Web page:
Shannon Miller

Fearing that I may inadvertently fall into an unplanned binge session, there are some shows that I simply have to approach with extreme caution. The Office will always be one of those shows, and “The Surplus” is a particularly dangerous landmine. Why? Because then I have to stick around for “Moroccan Christmas” and the explosive (for corporate America) fallout, “The Duel.” “The Surplus” is, admittedly, a bit of a Trojan horse. On the surface, the episode appears to be a mere glimpse at mundane office politics and a mild wedding venue visit to Schrute Farms. However, what you get is Michael Scott finally getting the popular treatment he’s always wished for himself (all in the name of swivel chairs and photocopiers) and evidence of the unyielding spark between Angela and Dwight. Their clandestine romance (and Andy’s oblivion) segue perfectly into “Moroccan Christmas,” where Phyllis, freshly scorned and fully aware of their affair, blurts their secret to the entire office (sans Andy) in one of the most festively petty moments of the series. The only way to enhance upon such a reveal is to immediately follow it up with one of the greatest showdowns in Scranton couched in a sequence of truly sensational moments: Michael informing Andy of the affair as he’s actively driving away, Jim wearily collecting Dwight’s poorly hidden weapons from around the office, and Andy’s tactical Prius strike, to name a few. It all amounts to an exciting time for Dunder Mifflin, courtesy of The Office’s most scandalous couple.

Alex McLevy

Quick confession: After maundering on to myself about possibilities from Buffy, Cheers, The West Wing, and on and on, I eventually realized I wasn’t stalling because I couldn’t land on a particular show, but because I couldn’t settle on which three episodes of The Leftovers I was gonna go with. It’s a tough pick between arcs from seasons two and three, and it hurts me in my heart to have to pass over the second season’s “International Assassin” (not to mention “Lens”), but ultimately, I find myself coming back to that series-ending triumvirate of “Certified,” “The Most Powerful Man In The World (And His Identical Twin Brother),” and “The Book Of Nora.” (And you could easily make this a four-part answer by adding the sex-boat orgy brilliance of “It’s A Matt, Matt, Matt, Matt World.”) In those last three episodes, Amy Brenneman’s therapist finds a moment of grace in Australia, a sequel of sorts to “International Assassin” manages to up the emotional stakes of its alternate reality, and we get a finale so affecting that I can’t begin to describe it in such few words. If you haven’t seen the series, this all sounds vague and possibly ridiculous. I love it so much.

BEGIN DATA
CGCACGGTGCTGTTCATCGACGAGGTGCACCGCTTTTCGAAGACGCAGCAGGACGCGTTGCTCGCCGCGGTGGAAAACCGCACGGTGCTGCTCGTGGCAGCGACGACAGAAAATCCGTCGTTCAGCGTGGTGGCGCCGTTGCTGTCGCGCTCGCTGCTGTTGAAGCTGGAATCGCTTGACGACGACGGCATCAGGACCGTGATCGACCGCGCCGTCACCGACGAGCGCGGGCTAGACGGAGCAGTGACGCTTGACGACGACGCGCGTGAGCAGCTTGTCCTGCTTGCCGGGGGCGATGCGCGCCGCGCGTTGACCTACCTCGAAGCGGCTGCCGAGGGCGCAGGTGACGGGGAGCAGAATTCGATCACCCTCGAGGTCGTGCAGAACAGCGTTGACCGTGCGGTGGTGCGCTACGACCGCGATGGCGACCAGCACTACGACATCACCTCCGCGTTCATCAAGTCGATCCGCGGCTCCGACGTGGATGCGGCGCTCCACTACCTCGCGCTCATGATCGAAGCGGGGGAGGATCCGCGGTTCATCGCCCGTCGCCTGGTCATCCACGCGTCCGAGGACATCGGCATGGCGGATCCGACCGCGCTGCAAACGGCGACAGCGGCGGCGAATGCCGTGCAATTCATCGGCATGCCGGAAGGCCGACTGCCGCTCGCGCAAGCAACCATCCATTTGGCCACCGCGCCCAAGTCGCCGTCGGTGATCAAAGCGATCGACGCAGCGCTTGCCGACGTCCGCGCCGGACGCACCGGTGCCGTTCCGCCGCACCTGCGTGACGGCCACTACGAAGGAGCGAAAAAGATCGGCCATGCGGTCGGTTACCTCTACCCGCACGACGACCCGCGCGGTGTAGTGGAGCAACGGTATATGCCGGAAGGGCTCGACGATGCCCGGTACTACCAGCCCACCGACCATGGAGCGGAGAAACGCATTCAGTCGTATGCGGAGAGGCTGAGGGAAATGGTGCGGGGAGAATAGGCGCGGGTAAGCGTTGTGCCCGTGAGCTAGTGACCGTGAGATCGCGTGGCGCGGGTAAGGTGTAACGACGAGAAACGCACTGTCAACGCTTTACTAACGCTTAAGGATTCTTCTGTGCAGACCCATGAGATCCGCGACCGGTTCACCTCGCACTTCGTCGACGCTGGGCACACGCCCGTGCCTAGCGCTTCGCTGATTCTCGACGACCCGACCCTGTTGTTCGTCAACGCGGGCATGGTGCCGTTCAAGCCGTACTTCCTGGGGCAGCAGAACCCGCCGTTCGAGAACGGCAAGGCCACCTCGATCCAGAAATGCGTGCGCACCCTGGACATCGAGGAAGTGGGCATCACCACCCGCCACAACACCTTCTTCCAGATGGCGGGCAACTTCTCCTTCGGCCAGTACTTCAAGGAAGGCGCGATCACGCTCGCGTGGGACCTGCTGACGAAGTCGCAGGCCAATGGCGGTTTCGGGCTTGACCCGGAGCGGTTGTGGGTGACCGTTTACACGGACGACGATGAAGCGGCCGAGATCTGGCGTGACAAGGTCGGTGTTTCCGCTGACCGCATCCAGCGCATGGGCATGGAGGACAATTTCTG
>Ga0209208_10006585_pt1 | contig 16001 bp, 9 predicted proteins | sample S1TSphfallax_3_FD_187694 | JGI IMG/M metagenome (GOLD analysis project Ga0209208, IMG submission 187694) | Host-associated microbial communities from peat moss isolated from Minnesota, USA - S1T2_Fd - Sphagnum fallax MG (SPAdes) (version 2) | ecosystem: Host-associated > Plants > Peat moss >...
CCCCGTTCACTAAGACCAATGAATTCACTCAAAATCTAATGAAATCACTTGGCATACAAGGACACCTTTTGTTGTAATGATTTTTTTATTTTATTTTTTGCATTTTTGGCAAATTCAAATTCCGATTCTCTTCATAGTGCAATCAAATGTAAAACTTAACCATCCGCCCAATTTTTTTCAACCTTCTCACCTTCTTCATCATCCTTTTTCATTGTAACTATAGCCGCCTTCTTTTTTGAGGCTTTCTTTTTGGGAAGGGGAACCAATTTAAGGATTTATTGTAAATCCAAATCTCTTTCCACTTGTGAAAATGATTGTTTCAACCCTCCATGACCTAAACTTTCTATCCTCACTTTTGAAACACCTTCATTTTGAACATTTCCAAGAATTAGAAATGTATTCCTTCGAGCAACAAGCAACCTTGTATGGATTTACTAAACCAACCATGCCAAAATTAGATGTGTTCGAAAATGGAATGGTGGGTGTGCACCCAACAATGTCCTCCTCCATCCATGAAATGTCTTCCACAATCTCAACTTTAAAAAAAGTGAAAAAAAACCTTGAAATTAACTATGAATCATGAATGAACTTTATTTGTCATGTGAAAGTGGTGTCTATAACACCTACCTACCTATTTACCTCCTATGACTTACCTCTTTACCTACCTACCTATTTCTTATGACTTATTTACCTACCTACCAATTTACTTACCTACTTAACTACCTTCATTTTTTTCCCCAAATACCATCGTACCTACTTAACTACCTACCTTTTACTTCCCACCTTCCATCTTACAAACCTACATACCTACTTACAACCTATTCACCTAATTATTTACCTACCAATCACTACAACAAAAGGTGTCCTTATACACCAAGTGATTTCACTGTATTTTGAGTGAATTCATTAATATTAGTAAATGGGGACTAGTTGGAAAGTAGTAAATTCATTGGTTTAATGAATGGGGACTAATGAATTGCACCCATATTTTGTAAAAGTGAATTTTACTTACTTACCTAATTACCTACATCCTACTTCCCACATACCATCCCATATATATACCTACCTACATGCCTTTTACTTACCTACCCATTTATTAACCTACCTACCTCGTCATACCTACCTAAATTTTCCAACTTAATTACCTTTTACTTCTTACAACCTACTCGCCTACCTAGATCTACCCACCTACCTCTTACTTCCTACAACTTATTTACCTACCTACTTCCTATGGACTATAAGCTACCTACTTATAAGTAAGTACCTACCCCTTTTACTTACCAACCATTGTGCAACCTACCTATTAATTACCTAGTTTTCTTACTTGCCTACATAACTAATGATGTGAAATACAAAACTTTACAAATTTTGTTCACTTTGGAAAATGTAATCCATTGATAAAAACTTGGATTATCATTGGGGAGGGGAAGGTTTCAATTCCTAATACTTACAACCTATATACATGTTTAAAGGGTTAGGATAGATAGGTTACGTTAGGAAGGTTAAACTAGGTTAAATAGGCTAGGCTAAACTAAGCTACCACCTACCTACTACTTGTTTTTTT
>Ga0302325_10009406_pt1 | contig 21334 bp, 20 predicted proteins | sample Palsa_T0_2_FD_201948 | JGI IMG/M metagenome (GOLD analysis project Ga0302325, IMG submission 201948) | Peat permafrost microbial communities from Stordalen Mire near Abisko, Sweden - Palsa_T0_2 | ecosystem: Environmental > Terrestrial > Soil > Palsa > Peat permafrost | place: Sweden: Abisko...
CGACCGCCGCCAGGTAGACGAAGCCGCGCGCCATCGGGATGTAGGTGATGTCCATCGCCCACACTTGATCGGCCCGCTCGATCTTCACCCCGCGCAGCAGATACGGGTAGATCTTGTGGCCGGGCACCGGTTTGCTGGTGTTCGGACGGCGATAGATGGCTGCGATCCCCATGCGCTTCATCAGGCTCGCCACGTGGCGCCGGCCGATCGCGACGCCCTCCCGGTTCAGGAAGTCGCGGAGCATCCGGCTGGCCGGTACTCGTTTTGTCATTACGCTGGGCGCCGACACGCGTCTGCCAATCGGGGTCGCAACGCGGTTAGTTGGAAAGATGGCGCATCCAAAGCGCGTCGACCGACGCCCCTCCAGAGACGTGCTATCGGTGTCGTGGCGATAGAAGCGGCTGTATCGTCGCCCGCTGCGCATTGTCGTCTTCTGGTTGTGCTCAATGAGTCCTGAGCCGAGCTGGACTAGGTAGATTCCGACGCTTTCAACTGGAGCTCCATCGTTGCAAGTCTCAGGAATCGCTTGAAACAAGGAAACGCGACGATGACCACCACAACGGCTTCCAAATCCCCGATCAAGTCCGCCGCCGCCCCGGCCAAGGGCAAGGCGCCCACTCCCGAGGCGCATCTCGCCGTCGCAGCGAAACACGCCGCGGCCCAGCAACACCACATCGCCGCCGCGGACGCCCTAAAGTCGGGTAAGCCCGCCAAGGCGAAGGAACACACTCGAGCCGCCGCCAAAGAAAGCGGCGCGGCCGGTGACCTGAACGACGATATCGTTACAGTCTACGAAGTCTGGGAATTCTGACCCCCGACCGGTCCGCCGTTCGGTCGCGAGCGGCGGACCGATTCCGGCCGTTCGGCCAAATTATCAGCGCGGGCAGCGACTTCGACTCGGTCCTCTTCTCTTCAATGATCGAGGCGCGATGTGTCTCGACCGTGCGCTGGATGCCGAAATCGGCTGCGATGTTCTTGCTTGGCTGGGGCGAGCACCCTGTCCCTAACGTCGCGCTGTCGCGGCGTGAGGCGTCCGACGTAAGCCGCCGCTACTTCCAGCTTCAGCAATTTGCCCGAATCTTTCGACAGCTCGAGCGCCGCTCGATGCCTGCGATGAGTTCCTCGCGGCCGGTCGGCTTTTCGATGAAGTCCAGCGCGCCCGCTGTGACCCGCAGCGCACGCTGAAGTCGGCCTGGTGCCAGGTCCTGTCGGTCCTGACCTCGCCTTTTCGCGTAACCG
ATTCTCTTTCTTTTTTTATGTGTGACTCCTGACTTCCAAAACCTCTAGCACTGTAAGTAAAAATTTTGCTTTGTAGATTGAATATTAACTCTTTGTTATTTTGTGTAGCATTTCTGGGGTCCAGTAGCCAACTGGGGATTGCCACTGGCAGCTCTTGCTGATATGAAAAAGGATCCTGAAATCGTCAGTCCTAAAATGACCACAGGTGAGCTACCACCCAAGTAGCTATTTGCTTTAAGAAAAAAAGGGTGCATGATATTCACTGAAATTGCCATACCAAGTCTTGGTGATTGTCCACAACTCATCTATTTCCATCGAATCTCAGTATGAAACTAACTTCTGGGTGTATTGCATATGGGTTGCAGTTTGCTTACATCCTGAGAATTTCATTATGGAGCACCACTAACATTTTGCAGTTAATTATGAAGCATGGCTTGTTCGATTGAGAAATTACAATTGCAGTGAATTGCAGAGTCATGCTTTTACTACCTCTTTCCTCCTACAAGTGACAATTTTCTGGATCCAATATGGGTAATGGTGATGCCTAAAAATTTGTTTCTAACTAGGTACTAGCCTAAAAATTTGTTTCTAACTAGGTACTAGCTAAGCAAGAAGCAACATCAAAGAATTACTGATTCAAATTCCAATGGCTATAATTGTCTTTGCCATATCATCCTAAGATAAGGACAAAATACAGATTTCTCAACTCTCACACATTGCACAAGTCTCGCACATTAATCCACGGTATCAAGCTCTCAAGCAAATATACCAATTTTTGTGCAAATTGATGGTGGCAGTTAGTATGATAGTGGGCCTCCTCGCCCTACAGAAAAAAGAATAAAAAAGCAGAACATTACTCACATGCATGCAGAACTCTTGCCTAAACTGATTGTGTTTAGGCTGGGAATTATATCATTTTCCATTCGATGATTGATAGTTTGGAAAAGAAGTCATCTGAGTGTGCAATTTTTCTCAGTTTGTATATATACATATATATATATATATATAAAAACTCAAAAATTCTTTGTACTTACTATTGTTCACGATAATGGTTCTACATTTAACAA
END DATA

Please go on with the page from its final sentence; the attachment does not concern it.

Gwen Ihnat

Mad Men remains my pinnacle of excellent TV, especially the three episodes that ended season three. In “The Gypsy And The Hobo,” my all-time favorite episode of television, Betty confronts Don after she’s finally found out that he’s really Dick Whitman. All those years of building up a perfect façade crumble in an instant as Don’s past is exposed, and he drops his confident exterior right along with his cigarette. That explosive episode is followed by the fallout of “The Grown-Ups,” in which Jack Ruby shoots Lee Harvey Oswald on television, and Betty realizes she can’t stay married to Don. His worst nightmare has come true: She has learned the truth about him and wants to leave. But “Shut The Door. Have A Seat” still ends the season on an upswing, as Don, Bert, and Roger craft a coup to wrest their company away from their corporate overlords at Puttnam, Powell, And Lowe. The caper part of the episode is fun, as Don smashes through doors to get to old company files, and charms his favorite employees over to the new firm. At the end of the episode, and the season, he’s lost his family, but has gained a new one in Sterling Cooper Draper Pryce. Mad Men was always great, but never better than this run.

Erik Adams